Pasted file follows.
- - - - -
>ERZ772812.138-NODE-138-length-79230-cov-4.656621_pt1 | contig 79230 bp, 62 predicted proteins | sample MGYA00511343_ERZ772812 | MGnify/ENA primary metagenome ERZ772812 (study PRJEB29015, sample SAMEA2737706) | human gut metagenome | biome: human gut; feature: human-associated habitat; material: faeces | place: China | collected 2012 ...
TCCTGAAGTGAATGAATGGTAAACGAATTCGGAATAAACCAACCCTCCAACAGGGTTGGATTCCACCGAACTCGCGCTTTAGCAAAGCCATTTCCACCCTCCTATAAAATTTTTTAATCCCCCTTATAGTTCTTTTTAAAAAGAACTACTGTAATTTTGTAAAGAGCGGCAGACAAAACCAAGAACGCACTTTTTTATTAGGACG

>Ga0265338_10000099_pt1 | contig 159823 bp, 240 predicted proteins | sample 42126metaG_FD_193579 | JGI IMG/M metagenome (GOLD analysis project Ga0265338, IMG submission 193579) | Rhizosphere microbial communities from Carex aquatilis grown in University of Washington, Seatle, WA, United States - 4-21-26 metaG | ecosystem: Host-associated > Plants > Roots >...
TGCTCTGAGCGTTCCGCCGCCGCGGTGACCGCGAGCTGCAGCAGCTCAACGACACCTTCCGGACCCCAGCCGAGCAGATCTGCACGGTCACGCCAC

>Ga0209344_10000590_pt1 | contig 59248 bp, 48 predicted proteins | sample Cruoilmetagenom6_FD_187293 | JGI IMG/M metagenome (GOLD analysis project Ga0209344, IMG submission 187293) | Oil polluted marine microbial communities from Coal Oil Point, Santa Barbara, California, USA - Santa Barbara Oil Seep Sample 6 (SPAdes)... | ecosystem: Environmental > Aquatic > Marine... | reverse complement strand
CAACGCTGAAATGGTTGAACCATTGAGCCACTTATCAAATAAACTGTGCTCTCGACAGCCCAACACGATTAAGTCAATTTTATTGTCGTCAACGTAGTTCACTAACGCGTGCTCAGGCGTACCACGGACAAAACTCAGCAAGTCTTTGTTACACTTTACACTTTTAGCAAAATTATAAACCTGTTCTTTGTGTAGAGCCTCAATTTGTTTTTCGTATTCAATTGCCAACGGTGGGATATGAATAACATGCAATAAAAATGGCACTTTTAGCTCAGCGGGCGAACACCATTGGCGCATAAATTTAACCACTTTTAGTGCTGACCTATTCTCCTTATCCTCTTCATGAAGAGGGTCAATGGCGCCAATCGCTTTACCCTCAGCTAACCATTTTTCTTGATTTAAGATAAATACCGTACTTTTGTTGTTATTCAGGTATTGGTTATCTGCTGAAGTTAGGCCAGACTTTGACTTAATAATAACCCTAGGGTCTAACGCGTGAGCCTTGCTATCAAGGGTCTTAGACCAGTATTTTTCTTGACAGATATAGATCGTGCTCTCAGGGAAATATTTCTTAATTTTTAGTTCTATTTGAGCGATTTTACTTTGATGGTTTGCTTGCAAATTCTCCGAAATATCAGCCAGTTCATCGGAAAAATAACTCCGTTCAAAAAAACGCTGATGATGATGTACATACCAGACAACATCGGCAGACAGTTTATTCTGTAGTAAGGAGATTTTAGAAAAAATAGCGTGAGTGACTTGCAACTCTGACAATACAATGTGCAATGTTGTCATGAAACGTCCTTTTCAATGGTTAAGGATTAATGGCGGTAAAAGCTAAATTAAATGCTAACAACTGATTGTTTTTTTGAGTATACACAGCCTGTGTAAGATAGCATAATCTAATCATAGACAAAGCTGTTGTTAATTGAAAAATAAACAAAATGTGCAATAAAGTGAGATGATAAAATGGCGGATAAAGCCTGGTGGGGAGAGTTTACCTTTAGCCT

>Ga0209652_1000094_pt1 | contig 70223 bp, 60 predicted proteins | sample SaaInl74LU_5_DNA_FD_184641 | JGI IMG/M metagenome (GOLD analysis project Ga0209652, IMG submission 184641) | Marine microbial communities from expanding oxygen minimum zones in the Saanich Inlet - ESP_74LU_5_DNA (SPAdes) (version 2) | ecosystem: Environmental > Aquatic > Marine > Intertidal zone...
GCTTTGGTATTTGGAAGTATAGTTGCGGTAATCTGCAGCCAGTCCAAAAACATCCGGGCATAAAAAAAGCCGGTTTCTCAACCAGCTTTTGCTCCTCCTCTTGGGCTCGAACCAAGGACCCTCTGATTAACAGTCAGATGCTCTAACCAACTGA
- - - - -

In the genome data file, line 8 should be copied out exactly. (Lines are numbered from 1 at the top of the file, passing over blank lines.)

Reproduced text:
GCTTTGGTATTTGGAAGTATAGTTGCGGTAATCTGCAGCCAGTCCAAAAACATCCGGGCATAAAAAAAGCCGGTTTCTCAACCAGCTTTTGCTCCTCCTCTTGGGCTCGAACCAAGGACCCTCTGATTAACAGTCAGATGCTCTAACCAACTGA